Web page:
What is on the Horizon?
Yields and economic growth are likely to be a key focus as the market navigates the Fed tapering their monthly bond purchases. As tapering begins, we expect the yield curve to steepen in response and be a positive for the Financials sector. But it does seem that the market is reacting well to the slow-moving actions of the Fed, which is allowing markets to adapt slowly to the new market paradigm.
Will the market have the same reaction to higher crude prices? Crude prices have been a reasonable proxy for global economic growth expectations during the depth of the COVID crisis and into the reopening phases. But with mounting supply chain pressures, higher fuel prices could undermine the economic recovery – detracting from discretionary consumption and real GDP growth. While the Energy sector benefits from higher crude prices, this is an inflationary force that flows through the entire economy and could bring forward interest rates.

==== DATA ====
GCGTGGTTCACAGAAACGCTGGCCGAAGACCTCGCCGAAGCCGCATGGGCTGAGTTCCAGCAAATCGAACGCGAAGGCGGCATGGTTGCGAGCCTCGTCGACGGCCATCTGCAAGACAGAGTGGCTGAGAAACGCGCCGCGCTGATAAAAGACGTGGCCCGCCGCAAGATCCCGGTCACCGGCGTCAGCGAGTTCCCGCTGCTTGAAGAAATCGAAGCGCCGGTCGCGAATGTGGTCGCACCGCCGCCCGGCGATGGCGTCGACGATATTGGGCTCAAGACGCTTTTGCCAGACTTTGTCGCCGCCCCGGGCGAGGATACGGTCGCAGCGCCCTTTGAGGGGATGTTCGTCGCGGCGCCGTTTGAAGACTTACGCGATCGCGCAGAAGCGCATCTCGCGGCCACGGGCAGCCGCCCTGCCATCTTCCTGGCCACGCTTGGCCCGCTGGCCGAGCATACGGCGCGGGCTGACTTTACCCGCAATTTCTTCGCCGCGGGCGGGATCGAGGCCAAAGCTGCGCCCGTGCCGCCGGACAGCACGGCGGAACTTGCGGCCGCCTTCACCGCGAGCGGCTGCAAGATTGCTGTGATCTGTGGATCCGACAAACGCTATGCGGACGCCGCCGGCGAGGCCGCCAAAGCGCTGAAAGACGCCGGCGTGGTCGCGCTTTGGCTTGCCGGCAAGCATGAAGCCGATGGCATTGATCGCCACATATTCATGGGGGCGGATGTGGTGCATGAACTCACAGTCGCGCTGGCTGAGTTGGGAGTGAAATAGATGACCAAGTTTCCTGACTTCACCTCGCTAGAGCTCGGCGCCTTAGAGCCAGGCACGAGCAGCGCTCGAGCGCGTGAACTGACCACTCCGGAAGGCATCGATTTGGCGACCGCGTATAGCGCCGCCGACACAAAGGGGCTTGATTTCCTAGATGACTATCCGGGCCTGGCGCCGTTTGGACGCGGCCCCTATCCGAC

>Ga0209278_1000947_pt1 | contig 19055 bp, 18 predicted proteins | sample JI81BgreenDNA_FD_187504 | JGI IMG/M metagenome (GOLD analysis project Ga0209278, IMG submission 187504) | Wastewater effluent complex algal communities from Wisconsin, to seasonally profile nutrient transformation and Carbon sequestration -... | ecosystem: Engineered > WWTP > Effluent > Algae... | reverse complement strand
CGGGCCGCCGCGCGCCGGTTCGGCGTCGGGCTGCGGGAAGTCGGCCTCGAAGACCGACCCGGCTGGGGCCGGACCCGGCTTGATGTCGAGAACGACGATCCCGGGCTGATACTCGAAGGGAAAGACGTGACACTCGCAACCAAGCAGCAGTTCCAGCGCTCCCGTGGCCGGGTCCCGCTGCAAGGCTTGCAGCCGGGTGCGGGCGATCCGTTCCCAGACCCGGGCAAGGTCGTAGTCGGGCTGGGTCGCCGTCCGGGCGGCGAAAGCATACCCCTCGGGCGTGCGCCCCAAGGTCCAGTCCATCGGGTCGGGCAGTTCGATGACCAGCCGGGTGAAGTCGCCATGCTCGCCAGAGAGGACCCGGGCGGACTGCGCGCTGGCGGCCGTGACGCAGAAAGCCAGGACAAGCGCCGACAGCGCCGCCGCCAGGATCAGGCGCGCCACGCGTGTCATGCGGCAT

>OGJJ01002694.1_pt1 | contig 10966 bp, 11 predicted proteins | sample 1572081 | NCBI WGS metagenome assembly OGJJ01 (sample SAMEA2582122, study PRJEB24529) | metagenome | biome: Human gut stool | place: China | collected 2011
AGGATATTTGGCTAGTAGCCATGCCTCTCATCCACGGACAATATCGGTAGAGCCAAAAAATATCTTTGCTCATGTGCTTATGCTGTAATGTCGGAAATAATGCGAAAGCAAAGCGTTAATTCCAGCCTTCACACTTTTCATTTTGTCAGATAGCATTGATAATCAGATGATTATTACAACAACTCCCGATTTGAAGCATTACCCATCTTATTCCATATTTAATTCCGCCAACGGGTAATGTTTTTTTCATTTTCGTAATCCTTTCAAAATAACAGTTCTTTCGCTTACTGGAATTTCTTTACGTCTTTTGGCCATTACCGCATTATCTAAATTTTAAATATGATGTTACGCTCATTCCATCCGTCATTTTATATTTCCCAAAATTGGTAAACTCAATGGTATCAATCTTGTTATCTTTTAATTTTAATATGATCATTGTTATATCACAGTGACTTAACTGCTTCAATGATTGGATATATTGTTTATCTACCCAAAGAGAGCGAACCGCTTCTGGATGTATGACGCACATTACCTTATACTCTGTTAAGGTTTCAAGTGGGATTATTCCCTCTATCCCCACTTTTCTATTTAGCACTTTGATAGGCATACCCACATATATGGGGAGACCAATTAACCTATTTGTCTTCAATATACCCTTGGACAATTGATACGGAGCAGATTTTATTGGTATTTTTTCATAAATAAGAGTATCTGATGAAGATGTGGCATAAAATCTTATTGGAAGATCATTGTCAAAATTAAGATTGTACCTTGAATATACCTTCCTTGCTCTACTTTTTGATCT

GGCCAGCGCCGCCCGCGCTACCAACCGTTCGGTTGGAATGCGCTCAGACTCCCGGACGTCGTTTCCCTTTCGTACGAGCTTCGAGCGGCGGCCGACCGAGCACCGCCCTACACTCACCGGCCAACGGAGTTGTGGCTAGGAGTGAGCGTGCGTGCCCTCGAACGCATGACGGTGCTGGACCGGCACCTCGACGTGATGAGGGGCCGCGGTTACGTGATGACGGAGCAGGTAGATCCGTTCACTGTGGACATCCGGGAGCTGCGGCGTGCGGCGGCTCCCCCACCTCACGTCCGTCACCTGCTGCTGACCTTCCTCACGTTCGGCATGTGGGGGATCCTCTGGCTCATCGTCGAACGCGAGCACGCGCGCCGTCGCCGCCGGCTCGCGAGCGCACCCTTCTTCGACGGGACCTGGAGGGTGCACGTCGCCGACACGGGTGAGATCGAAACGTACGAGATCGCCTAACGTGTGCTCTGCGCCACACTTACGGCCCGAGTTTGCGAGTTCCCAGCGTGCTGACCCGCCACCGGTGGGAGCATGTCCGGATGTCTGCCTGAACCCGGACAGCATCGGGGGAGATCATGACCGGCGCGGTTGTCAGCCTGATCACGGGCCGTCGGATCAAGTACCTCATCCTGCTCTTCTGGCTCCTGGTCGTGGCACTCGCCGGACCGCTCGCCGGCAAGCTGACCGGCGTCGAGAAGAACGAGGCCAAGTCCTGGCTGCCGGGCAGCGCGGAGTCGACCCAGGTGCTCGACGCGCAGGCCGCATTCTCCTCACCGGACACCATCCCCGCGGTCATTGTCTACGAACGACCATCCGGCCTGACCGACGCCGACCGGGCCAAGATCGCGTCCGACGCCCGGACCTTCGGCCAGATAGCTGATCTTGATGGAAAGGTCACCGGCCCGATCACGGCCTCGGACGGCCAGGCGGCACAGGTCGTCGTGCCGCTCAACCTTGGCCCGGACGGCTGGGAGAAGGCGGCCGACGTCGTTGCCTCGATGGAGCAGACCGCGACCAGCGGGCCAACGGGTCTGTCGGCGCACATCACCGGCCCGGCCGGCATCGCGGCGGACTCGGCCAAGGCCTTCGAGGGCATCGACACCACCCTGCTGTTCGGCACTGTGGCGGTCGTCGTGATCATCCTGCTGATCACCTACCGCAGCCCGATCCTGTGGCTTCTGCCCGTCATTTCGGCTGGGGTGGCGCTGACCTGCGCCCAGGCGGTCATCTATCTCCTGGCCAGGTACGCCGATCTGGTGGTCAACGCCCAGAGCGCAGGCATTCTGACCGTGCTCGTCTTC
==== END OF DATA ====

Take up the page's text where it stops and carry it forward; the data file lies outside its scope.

Diversification across the quadrants is likely to be increasingly important as markets internalize higher yields but also revise down economic growth expectations due to supply chain disruptions and greater inflationary pressures. Unfortunately, there are no sectors that are likely to benefit from higher yields but lower economic growth.
Please refer to our current sector views table on the next page.